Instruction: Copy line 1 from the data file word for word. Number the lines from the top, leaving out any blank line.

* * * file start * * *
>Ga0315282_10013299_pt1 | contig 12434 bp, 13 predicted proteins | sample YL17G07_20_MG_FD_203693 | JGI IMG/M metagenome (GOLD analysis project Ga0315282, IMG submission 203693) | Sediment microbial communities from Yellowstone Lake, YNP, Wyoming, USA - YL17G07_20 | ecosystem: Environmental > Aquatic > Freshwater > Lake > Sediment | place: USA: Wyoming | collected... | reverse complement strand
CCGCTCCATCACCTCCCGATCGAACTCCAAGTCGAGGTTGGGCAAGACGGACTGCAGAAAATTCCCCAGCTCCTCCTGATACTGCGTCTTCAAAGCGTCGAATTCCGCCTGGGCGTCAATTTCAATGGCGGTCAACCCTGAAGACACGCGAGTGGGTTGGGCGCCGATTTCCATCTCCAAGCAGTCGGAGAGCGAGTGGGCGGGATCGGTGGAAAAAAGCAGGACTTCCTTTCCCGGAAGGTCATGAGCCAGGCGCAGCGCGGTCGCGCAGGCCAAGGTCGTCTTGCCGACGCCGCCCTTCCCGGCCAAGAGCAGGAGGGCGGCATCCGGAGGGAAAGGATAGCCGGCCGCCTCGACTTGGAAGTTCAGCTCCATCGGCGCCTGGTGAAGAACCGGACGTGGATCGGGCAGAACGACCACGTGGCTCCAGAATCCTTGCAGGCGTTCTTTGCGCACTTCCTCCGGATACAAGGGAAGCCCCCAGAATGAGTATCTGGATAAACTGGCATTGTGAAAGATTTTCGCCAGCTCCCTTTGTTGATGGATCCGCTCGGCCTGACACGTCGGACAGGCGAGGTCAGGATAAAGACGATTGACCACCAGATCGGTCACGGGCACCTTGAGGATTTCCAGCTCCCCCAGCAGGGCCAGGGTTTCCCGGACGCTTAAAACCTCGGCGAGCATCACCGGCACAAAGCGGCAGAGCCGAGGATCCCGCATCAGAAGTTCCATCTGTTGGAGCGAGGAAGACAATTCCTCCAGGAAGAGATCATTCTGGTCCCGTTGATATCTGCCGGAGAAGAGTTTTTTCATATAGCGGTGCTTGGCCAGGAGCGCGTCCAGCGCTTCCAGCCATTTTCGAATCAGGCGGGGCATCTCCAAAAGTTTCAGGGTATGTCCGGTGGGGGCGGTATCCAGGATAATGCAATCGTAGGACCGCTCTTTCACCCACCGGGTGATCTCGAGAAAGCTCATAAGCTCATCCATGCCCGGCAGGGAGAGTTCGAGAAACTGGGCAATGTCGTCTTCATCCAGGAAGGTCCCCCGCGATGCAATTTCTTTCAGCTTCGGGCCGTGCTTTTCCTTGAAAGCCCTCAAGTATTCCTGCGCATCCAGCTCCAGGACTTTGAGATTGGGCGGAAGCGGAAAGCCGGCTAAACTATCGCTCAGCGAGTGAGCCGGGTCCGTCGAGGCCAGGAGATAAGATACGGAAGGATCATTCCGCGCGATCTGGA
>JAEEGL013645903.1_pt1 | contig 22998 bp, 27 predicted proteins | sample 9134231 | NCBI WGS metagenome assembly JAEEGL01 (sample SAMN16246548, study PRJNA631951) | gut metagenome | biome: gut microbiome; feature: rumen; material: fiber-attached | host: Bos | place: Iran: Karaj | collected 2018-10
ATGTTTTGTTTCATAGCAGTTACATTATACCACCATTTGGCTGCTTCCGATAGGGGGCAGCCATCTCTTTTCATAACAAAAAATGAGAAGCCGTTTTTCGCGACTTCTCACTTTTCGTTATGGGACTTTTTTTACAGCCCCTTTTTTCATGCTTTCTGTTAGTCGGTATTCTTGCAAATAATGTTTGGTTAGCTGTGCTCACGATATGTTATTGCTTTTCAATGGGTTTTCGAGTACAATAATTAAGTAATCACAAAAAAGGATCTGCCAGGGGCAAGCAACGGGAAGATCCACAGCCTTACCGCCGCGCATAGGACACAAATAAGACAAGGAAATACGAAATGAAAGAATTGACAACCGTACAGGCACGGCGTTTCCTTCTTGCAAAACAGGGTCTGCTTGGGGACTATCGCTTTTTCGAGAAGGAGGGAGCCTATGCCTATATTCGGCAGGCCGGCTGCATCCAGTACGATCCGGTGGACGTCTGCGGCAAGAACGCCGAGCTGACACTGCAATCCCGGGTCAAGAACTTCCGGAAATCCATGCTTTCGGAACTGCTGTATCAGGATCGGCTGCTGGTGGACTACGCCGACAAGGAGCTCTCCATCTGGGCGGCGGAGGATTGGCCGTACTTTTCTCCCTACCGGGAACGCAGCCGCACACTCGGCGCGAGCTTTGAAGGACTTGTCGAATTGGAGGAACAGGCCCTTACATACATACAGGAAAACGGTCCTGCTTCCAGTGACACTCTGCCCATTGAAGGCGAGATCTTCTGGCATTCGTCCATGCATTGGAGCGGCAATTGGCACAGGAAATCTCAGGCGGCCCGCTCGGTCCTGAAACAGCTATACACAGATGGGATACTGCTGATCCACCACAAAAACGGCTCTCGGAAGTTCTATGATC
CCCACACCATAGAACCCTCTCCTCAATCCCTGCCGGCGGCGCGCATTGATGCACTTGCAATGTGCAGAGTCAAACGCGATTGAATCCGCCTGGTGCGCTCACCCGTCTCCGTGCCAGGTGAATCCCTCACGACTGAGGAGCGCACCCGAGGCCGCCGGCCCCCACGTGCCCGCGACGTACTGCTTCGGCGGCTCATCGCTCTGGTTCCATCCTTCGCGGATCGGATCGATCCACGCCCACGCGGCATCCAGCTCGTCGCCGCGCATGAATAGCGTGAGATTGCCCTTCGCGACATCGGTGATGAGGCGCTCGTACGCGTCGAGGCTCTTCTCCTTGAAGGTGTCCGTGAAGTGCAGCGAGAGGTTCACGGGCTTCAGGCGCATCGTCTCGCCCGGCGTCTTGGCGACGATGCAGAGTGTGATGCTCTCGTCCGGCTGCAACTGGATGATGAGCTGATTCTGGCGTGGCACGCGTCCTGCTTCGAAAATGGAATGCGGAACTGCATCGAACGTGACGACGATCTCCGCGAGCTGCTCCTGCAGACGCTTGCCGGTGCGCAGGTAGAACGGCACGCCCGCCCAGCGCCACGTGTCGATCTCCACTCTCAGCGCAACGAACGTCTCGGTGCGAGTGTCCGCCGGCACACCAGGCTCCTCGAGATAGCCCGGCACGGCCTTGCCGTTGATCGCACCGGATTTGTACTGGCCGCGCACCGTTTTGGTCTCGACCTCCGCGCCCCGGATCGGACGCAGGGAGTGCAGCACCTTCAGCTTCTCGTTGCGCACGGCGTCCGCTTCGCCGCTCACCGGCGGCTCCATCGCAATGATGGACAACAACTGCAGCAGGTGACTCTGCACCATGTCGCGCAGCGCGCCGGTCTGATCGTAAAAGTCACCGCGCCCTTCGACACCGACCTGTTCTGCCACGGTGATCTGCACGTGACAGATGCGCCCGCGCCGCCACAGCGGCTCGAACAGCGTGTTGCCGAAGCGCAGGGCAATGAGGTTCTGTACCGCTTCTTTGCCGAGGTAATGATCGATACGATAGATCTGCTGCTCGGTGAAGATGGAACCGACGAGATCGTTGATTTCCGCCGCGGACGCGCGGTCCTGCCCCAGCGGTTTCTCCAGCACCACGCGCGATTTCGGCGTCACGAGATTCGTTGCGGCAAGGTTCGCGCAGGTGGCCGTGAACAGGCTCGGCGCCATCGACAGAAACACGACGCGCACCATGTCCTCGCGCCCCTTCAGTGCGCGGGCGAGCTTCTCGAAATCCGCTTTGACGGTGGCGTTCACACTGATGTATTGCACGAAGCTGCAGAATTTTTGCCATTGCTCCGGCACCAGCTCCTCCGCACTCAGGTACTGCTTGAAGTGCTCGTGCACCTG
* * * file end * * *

>Ga0315282_10013299_pt1 | contig 12434 bp, 13 predicted proteins | sample YL17G07_20_MG_FD_203693 | JGI IMG/M metagenome (GOLD analysis project Ga0315282, IMG submission 203693) | Sediment microbial communities from Yellowstone Lake, YNP, Wyoming, USA - YL17G07_20 | ecosystem: Environmental > Aquatic > Freshwater > Lake > Sediment | place: USA: Wyoming | collected... | reverse complement strand